Would you eat Teflon?

If you are cooking your food in nonstick Teflon pans, you are ingesting all the chemicals that make up Teflon.  You are also breathing in the fumes as the pans heat up.  There have been many reports on the negative effects of using nonstick pots and pans as well as cooking with aluminum.

I grew up as a child eating everything cooked in aluminum pots and pans or fried in cast iron skillets.  Then about the time I got married nonstick cookware was all the rage.  I had nonstick everything, never really thinking about what I was ingesting after having my food cooked in these pots and pans or what I was breathing into my lungs as these pots and pans heated up.  Going to antique stores and seeing the lovely glass refrigerator dishes made me want them because they were pretty and represented a time we all refer to as the June Cleaver days.  Of course, I didn’t buy them. What would I do with them?  Afterall, I had my Tupperware and Rubbermaid to store my food in the refrigerator, freezer and cabinets.

Becoming ill with environmental illness suddenly opened my eyes.  I have become more aware of the food I eat, the chemicals used in the home and the utensils I use to prepare my meals.  I store my food in glass in the refrigerator and have glass jars for items I store in the cabinets.  I still long for the beautiful old refrigerator ware shown below.  I can’t go into antique stores because of my mold allergies but may check into some reproduction pieces of this beautiful glass ware.  The last picture below is what new glass refrigerator dishes look like.  I found it on Amazon.  While it is not as pretty as the antique ones, I think I may invest in a couple of pieces very soon.

3 Vintage Jeanette Jadeite Refrigerator Dishes- Full setVintage Glass Refrigerator Dish with Lid ... Large Two Piece Glass Refrigerator Dish ... Fruit Design

Today I cook my food in stainless steel pans, cast iron skillets and enameled cast iron pans and pots.

I follow a blog from Andrea Fabry about her family and their journey  through recovery from their mold exposure.  As a fellow mold sufferer, I enjoy the topics that Andrea shares on her blog and learning how her family is progressing through the various illnesses they have suffered as a result of their mold exposure.  Last week, Andrea posted on her blog about Safe Cookware.  You can see this blog post by visiting her site:  http://moldrecovery.blogspot.com/2012/10/safe-cookware.html

My dear friend Sonda at sondasmcschatter reblogged about choosing healthy safe cookware a few days ago.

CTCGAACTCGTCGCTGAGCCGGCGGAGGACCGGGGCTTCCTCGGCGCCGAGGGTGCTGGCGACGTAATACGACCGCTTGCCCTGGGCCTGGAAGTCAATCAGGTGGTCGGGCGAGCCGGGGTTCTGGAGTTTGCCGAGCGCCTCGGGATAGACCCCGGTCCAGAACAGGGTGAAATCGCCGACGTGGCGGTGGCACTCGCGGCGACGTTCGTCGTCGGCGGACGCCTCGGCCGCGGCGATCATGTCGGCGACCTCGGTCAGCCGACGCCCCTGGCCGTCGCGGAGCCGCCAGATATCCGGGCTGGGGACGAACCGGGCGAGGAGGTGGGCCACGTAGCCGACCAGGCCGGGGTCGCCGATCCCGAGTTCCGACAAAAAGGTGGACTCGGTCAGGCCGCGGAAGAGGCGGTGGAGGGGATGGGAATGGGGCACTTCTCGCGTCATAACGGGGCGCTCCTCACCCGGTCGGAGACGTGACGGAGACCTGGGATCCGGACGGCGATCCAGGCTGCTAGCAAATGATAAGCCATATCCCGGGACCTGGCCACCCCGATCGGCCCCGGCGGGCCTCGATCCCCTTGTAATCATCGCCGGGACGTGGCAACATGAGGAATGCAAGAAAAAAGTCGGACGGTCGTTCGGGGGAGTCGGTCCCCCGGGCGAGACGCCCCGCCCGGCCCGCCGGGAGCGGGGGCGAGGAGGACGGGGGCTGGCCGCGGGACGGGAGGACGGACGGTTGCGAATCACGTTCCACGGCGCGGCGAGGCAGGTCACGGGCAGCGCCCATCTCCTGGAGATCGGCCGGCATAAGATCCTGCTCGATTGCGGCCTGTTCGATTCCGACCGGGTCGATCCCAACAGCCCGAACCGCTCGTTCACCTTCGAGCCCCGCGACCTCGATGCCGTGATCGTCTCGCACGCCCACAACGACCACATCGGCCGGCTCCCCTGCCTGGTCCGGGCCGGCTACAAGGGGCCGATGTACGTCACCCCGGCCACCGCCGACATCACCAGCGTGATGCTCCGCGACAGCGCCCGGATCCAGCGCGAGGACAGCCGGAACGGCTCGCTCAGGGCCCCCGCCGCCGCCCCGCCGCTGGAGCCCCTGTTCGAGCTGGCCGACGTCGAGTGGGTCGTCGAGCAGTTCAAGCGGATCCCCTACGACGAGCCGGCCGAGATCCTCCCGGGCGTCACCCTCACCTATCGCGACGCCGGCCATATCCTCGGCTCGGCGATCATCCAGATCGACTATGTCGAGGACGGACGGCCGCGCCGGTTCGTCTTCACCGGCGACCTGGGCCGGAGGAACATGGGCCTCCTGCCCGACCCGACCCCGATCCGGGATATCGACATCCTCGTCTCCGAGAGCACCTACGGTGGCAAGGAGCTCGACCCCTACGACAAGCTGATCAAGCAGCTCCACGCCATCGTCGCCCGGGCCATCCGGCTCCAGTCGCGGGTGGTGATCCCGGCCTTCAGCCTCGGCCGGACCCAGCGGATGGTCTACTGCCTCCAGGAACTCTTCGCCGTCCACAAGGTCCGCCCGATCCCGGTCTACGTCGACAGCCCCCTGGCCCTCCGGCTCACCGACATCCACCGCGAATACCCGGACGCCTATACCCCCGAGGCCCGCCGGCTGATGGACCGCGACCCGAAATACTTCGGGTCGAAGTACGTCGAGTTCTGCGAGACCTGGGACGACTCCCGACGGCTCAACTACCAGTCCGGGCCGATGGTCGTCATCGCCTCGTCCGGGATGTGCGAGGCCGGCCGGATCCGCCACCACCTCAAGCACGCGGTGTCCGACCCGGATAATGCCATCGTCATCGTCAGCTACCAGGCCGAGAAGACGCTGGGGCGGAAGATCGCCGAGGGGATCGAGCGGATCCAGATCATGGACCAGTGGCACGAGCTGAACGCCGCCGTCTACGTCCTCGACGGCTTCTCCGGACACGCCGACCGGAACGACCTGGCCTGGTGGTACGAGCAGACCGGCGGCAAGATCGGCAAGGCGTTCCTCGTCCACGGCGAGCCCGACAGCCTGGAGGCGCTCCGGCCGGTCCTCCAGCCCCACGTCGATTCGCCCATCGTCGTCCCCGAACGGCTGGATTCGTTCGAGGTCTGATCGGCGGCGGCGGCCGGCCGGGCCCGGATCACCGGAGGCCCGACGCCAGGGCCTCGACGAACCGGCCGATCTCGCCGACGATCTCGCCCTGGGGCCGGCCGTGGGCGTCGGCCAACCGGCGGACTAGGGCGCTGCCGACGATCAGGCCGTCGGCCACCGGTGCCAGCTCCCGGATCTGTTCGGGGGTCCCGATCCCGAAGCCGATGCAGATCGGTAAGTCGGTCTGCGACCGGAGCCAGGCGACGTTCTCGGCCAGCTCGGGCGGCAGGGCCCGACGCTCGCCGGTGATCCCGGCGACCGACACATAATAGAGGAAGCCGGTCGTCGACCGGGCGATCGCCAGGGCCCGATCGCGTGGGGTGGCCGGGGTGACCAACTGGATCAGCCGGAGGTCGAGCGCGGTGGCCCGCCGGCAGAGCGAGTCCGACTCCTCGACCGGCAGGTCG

When I first talked about safe cooking utensils I had meant to come back and talk about seasoning those old cast iron skillets. I found two links for seasoning that are fairly simple and straight forward.  They can be found  here and here.

So, tell me what is your food cooking in?  I would love to hear what others are using and what you think about nonstick pans (even the new ones that say they are safe).

19 responses to “Would you eat Teflon?

  1. Wow! Thank you for the info…

  2. I cook in enameled or stainless steel. Thanks for all the great info. 😀

  3. Kathy: Having been through the patient education program at Dr. Rea’s clinic, I, too, stick to glass, porcelain, and stainless steel for baking and cooking on the stovetop. I avoid non-stick cookware. Although I have a large non-stick flat pancake pan, I haven’t used it in years. Thanks for bringing attention to safer cooking materials. It never hurts to review. Jennie


  5. I did not know this Kathryn! What an eye opener. Urm, I am guilty of still using Teflon non stick pans… But have recently been considering looking into a good cast iron set… I think you have just answered that question for me! 🙂

  6. Check out Etsy.com! They have a lot of vintage housewares and you won’t have to leave the house to get them 🙂

  7. Good article, Kathryn. I use stainless and glass. My dad read an article years ago linking aluminum pots and pans to Alzheimer’s and he threw out every piece made of the offending metal. To this day, I refuse to use them, as well as non-stick.

  8. We only cook in glass, which is nice. I used to have a cast iron skillet but somehow lost it (have no idea how you lose a cast iron skillet, but if it can be lost, I’ll find I way to lose it).

    Great post. Unfortunately, the makers of cookware, keep pushing this stuff. Thank goodness Pyrex keeps making glass.

  9. When we moved in to our new house, I looked at it as a new beginning cookware wise. I bought all new safe stuff. It was hard to throw out the nonstick stuff we’d gotten for our wedding, but a lot of it wasn’t really durable and had become worn anyway. The heathy stuff also seems to be sturdier, which is a huge plus and helps affirm the cost. 🙂

  10. Reblogged this on quirkywritingcorner and commented:
    I do have several non-stick skillets, but everything else is stainless steel, cast iron, stoneware, or enameled cast iron. I use a lot of wooden utensils (some my son made). I prefer storing and serving in glass, but I still have plenty of plasticware on standby. I use wooden cutting boards because they don’t grow germs and can heal themselves.

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